“If you provide consumers what they want, they won’t mind paying a premium to get it,” Mr. Toprak said.
Marcus Schuh, the general manager of Terry Lee Honda, a dealership near Indianapolis, said shoppers were not necessarily looking to save money when they shopped for a fuel-efficient car.
Many just want a vehicle that consumes less gas, and some are willing to pay a modest premium for a hybrid if they want to reduce their fuel use even more, he said.
“There’s probably a percentage that is aware of the cost and benefit,” Mr. Schuh said. “It’s about helping the environment and it’s a good feeling to do it.”
Right now, the biggest reason people are not buying many hybrids, he said, is that they are in short supply, because of production cuts caused by last year’s tsunami in Japan, where Honda makes all of its hybrids. So if someone comes in asking for a hybrid, Mr. Schuh can make the argument that their overall costs might be less by going with a conventional car.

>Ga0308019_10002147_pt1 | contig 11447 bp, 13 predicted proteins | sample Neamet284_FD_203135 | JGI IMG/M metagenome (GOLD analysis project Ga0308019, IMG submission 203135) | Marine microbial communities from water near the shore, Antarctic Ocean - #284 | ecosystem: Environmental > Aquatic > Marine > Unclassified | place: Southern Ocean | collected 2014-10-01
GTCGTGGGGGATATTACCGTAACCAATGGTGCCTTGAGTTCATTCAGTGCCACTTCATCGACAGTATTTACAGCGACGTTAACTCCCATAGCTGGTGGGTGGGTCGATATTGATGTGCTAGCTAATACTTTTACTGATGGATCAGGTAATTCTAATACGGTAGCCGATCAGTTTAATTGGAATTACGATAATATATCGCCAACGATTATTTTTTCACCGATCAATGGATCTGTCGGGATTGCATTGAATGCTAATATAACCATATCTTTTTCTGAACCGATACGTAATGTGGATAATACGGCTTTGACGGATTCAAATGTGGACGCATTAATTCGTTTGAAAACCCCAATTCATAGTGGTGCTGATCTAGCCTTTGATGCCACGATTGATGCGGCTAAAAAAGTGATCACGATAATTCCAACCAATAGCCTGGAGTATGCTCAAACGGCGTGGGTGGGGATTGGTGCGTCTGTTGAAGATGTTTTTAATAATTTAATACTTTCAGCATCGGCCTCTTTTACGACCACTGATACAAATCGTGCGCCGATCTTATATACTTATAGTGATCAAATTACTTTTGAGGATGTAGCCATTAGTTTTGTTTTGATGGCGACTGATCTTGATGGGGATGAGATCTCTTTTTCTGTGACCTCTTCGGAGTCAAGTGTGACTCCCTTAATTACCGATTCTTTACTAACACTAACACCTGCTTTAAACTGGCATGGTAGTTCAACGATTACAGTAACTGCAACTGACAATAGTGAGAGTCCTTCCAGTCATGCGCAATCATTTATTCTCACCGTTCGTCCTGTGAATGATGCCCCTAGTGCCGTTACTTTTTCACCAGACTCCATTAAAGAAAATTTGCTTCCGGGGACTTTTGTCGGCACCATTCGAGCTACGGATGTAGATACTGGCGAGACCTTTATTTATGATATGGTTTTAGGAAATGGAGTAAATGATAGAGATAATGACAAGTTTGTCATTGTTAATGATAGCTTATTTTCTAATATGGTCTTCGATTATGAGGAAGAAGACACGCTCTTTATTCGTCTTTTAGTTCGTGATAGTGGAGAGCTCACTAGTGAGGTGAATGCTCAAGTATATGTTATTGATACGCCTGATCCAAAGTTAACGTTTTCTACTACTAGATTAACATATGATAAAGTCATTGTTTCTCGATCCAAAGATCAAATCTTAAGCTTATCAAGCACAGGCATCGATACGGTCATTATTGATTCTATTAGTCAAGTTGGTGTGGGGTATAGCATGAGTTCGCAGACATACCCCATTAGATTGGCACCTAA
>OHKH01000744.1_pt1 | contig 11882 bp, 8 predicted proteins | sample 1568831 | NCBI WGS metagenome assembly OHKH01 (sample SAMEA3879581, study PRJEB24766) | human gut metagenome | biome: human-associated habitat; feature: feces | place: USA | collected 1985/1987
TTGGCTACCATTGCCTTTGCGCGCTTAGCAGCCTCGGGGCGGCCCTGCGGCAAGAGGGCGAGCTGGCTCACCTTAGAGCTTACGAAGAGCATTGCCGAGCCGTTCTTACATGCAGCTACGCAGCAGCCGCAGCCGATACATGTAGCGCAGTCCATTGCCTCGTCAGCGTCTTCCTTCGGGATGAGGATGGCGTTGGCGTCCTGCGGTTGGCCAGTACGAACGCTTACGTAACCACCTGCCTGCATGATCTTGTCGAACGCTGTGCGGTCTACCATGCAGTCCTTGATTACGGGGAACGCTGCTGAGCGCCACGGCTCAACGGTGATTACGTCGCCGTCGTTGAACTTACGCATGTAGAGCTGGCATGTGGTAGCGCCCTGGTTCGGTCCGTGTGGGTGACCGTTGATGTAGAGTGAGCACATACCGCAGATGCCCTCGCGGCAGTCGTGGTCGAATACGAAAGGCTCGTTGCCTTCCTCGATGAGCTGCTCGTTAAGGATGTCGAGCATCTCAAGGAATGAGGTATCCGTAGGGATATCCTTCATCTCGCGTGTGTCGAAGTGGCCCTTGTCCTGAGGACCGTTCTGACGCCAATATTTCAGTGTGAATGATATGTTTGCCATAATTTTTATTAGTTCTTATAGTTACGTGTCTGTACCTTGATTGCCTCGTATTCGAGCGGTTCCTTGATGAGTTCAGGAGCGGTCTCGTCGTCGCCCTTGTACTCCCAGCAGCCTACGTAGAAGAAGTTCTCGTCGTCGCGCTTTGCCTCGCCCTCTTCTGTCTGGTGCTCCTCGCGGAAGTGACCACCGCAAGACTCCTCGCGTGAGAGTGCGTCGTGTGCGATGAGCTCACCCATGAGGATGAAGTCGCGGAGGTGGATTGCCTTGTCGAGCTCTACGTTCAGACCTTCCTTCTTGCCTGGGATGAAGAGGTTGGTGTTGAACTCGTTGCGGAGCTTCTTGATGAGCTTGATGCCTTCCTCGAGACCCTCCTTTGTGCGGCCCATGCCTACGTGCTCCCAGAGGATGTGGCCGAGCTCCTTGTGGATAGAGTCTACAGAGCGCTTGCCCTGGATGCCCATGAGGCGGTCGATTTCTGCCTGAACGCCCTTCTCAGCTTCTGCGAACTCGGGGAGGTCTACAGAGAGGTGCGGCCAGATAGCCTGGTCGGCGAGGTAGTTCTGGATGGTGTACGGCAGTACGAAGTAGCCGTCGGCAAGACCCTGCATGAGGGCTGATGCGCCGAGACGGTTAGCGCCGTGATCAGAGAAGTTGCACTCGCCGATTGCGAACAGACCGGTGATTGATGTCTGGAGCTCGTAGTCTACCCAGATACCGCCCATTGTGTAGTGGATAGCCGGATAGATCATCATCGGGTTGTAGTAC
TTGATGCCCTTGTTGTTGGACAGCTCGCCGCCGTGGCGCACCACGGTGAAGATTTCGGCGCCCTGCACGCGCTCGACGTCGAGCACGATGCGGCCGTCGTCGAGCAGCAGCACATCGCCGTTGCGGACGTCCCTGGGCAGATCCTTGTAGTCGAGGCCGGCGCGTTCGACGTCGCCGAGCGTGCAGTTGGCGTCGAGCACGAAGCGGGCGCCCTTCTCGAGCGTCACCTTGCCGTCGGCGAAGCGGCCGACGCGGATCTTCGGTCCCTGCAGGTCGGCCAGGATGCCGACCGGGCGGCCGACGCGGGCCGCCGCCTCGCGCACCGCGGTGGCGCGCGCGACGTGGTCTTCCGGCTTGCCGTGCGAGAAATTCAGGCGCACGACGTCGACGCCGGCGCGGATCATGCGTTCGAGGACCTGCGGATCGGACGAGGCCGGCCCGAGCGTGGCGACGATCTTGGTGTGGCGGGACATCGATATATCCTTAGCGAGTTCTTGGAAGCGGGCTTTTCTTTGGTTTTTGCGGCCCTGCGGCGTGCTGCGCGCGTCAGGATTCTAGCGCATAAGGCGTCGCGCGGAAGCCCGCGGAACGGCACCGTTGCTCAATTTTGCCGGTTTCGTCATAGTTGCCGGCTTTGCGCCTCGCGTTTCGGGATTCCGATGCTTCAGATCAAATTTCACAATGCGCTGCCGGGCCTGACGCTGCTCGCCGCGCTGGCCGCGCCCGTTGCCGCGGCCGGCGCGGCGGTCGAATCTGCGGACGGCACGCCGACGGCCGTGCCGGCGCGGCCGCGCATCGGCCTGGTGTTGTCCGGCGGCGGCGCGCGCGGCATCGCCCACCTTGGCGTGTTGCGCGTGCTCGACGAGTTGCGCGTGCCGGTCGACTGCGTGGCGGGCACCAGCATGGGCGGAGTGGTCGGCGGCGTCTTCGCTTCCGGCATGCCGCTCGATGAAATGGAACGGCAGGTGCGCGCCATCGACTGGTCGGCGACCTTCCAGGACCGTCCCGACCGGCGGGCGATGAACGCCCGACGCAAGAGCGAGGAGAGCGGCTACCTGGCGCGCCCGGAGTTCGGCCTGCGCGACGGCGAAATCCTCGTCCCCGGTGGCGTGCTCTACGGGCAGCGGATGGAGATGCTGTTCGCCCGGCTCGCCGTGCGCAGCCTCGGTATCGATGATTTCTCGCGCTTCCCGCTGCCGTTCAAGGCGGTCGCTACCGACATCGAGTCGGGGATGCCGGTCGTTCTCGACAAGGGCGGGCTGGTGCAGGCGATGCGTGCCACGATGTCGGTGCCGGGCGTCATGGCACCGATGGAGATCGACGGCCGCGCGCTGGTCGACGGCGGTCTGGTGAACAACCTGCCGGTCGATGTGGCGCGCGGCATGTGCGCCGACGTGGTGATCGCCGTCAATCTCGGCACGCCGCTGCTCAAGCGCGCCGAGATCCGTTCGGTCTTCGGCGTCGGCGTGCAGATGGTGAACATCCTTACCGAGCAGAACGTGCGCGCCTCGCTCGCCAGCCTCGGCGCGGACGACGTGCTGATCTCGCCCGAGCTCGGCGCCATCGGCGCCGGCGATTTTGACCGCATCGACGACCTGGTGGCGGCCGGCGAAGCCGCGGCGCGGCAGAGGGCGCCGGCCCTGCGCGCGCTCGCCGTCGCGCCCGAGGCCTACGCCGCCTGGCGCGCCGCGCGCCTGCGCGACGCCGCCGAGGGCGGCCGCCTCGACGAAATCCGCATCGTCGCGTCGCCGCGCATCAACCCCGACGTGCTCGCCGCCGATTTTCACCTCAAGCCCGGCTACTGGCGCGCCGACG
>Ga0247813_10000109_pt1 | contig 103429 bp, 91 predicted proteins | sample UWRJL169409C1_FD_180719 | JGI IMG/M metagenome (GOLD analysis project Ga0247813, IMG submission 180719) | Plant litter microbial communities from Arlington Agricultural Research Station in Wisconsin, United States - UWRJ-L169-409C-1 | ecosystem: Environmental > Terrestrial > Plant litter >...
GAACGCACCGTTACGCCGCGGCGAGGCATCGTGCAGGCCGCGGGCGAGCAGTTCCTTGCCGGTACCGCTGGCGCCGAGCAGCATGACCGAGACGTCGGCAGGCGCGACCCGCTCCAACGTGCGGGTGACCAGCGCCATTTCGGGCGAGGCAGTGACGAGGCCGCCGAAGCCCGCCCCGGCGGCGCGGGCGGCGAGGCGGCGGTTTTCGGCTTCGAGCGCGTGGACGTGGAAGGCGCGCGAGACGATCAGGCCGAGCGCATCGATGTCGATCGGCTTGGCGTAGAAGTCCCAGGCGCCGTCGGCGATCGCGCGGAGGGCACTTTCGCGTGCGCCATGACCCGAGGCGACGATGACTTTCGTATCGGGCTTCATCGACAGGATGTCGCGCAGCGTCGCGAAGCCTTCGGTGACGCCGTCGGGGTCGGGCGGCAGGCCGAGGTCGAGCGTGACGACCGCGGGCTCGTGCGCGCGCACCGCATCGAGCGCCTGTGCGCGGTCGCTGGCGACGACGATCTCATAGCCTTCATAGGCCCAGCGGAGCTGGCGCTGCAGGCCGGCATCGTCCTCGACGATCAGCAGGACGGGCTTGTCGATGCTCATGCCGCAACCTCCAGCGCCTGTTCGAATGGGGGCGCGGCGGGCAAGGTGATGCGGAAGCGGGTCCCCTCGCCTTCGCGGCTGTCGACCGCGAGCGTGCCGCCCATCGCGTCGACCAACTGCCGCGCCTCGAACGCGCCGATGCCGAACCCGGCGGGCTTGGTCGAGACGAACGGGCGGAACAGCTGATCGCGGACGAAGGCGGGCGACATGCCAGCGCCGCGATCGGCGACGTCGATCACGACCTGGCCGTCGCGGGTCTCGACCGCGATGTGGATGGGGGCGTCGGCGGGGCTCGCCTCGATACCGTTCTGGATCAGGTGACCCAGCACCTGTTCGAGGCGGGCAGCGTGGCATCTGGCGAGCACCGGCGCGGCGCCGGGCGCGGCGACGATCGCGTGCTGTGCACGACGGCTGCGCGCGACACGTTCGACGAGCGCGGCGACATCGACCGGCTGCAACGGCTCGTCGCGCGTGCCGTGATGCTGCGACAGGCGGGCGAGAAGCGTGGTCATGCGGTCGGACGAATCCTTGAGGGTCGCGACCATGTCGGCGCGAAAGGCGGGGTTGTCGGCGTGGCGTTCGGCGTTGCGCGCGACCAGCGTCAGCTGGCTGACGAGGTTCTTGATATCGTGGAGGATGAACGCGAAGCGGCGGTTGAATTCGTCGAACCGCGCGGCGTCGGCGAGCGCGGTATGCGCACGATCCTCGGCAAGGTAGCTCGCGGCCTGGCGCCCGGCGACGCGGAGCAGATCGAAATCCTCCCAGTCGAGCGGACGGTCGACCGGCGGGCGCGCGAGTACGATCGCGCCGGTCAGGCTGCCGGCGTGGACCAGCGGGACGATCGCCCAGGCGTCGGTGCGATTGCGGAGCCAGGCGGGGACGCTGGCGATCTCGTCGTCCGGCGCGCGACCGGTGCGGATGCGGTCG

The TrueCar data shows that upgrade packages like the “eco” trim level on Chevrolet’s car lineup generally take even longer to pay off than hybrids. Such upgrades cost less than a hybrid powertrain, but the increase in gas mileage is much smaller.
Even so, Matt Melliere, 25, decided in January that the Chevrolet Cruze Eco was the right car for him. At 42 miles per gallon in highway driving, it is twice as efficient as the Subaru WRX he had previously.
“The miles per gallon was definitely the driving factor,” said Mr. Melliere, who lives in St. Charles, Mo., and commutes 20 miles each way to his marketing job with an online retailer.
“Every day when gas goes up,” he said, “I feel better and better about my purchase.”